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April 2, 2019 3:00 PM, EDT

FMCSA Receives Two More Petitions for HOS Exemption

PJ Helicopters and Kenworth Truck A fuel truck is paired with a helicopter at a job site. (Kenworth.com)

The Federal Motor Carrier Safety Administration has received requests for exemption from hours-of-service rules from a trade group representing waste haulers and a business that provides ground support for helicopters.

According to a document published in the Federal Register on March 29, PJ Helicopters Inc. and the National Waste & Recycling Association submitted exemption requests pertaining to certain HOS criteria. PJ Helicopters offers precision lift services to several industries, including agriculture, power, construction and firefighting. NWRA represents private sector garbage and recycling groups.

PJ Helicopters is requesting exemption from two HOS regulations: the 14-hour rule and the requirement that drivers need to be off duty for 10 consecutive hours after a work shift. Specifically, the company is asking to extend the 14-hour duty period to 16 hours and allow operators to take a break of eight consecutive hours, rather than 10. They would need to take two hours off duty during the 16-hour window.

PJHelicopters-FMCSA by on Scribd

If granted, this exemption would apply to about 32 truck operators who actively respond to incidents in which they serve as ground support for helicopters. Ground support can include providing gas and maintenance services to helicopters. The notice states that the average helicopter can only fly for two hours before needing to refuel.

In its exemption application, the company noted that many of its customers are firefighting and law enforcement agencies that require timely support and long hours when responding to emergencies. PJ Helicopters also mentions that ground crew members experience lulls during periods of waiting over the course of the workday and spend little time driving on public roads.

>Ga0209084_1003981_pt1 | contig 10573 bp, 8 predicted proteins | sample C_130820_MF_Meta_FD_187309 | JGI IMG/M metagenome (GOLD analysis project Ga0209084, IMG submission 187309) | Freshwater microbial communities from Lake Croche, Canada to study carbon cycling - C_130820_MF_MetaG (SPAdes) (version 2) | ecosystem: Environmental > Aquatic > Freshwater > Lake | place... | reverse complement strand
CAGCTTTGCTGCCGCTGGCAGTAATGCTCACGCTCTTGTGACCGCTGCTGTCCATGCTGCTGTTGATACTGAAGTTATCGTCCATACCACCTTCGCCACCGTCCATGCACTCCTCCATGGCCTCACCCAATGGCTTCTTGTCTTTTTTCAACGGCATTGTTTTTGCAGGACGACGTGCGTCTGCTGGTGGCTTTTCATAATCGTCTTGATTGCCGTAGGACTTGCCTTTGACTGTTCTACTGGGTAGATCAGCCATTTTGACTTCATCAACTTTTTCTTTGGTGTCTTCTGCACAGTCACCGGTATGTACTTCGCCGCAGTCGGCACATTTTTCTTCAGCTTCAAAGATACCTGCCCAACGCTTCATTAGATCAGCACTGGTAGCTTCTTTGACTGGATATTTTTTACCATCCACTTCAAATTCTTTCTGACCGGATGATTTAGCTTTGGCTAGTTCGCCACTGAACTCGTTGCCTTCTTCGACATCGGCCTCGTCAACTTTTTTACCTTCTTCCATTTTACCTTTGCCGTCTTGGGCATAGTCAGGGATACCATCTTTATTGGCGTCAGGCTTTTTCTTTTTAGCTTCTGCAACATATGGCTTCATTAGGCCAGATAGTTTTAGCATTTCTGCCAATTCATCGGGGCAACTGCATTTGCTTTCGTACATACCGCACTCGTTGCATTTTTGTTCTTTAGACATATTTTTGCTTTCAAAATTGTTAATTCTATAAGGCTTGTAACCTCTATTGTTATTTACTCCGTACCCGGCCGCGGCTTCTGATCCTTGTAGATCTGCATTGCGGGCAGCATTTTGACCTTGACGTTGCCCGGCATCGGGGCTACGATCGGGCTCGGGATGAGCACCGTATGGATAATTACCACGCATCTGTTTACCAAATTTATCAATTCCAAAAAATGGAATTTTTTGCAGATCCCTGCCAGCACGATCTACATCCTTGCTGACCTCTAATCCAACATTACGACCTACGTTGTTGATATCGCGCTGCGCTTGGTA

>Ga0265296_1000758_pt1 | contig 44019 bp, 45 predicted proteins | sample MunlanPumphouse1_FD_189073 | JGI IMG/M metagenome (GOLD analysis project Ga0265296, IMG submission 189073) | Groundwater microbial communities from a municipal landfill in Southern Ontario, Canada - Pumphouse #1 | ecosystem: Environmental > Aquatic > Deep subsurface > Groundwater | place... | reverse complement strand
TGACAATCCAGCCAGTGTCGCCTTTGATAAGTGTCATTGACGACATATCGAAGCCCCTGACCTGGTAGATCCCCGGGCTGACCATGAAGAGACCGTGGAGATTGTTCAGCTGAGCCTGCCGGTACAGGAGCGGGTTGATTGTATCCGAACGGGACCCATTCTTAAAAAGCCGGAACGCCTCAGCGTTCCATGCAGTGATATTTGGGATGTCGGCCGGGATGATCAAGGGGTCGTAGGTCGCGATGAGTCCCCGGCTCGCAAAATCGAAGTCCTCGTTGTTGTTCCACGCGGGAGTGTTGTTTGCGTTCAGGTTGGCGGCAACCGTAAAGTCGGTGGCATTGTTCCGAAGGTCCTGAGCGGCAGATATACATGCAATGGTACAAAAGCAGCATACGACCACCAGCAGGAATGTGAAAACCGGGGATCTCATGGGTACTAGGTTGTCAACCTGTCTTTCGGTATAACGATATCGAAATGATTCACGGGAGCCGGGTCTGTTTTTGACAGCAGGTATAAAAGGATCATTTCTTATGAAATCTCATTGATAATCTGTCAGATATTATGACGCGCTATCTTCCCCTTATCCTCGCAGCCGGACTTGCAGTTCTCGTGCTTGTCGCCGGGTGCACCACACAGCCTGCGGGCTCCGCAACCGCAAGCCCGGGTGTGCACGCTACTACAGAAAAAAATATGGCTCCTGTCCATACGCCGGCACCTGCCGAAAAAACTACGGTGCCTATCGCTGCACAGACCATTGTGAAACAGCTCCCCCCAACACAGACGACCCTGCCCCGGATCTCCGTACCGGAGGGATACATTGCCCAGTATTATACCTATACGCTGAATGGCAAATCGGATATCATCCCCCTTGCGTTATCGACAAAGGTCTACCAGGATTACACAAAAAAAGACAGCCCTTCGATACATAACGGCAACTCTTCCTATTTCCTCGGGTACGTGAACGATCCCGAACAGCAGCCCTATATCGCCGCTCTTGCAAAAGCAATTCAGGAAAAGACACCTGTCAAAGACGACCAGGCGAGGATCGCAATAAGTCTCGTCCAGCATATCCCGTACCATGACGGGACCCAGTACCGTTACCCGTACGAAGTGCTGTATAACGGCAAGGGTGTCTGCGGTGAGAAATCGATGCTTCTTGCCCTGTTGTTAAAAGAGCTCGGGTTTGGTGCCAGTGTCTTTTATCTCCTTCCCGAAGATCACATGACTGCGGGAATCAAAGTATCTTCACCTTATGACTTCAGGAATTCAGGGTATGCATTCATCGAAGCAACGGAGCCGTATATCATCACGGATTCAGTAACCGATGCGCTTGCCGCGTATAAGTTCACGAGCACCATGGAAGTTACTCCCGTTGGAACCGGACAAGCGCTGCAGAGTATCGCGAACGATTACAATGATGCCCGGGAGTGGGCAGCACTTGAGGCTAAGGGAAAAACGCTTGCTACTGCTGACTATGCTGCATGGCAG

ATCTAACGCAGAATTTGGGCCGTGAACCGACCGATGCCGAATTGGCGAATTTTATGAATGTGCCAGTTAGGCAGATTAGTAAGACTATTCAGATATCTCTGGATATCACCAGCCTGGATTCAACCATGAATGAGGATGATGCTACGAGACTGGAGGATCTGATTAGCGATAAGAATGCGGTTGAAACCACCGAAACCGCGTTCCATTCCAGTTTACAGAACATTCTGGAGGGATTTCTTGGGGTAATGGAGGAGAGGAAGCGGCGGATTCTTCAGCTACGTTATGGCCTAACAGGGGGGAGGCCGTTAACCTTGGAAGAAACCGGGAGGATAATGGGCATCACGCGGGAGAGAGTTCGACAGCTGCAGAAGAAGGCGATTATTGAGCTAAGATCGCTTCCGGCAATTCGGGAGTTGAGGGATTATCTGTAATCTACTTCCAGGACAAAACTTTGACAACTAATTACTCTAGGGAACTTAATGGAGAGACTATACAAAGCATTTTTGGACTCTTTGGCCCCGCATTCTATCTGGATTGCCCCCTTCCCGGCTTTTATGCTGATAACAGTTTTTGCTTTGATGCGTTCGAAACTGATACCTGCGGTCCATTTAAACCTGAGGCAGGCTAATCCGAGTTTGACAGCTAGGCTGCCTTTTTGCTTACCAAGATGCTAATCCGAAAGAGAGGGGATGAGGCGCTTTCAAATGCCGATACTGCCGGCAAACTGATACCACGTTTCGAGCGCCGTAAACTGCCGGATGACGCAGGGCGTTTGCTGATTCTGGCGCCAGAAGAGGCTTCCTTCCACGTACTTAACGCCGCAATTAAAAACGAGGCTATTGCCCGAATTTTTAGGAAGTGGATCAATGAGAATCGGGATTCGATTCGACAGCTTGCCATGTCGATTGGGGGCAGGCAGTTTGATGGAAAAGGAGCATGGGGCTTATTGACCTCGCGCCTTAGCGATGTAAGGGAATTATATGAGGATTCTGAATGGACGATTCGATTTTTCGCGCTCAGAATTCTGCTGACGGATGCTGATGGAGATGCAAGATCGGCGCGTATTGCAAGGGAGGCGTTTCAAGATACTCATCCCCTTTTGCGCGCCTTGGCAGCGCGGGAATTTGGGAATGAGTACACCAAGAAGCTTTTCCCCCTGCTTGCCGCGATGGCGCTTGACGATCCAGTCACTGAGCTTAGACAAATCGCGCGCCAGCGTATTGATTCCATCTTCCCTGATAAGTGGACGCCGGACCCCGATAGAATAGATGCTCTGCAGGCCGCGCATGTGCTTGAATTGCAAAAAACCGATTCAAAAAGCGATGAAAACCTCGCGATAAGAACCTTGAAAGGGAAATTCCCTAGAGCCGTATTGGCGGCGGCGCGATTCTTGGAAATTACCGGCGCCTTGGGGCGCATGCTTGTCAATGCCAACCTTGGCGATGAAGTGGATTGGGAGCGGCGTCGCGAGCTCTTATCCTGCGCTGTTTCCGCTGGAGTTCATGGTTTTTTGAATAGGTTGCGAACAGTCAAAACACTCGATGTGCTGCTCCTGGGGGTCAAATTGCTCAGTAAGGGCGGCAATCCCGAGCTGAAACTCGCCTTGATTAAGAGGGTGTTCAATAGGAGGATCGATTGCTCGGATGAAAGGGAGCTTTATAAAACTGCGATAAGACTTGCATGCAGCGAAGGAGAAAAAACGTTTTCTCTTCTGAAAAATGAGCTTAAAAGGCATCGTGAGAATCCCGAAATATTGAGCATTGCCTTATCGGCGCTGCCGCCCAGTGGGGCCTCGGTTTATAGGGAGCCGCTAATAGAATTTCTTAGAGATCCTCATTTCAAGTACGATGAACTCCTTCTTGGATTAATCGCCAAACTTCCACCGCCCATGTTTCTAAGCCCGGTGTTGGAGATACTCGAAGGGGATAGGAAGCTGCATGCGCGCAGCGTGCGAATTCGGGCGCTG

“If [the] ground crew cannot legally support the helicopter for the duration of the requirements, the firefighters, law enforcement and linemen will not have air support and resources at remote locations,” the Federal Register states. “This in turn results in communities being under greater threat from fires, lawless individuals and destabilized electrical grids.”

NWRA is asking for reprieve from the requirement that shorthaul drivers using the record-of-duty status exception return to their work-reporting location within 12 hours of coming on duty. They are asking that truck drivers who haul waste and recyclables and use the record-of-duty status exception be allowed to return to their work-reporting location within 14 hours instead of the usual 12 hours.

NWRA’s members represent about 70% of the private sector waste and recycling market. The group includes about 700 companies and more than 100,000 waste and recycling trucks. The notice states that waste haulers rarely drive beyond a 40-mile radius from their work-reporting location.

NWRA-FMCSA by on Scribd

When NWRA drivers exceed the 12-consecutive-hour limitation of the shorthaul exception more than eight times in any 30-day period, they must install electronic logging devices to document their duty status. According to the Federal Register document, the company’s request to extend the period to 14 hours would help some drivers avoid the economic burden of installing ELDs.

NWRA claims that ELDs are cumbersome for waste haulers because the drivers need to interact with the devices during their hundreds of stops.

“While NWRA recognizes the safety benefits that ELDs present for other industry sectors, it claims that these devices are actually counterproductive for the waste and recycling industry due to the frequency with which these drivers must interact with them,” the Federal Register document states.

FMCSA is accepting comments on both exemption applications through April 29.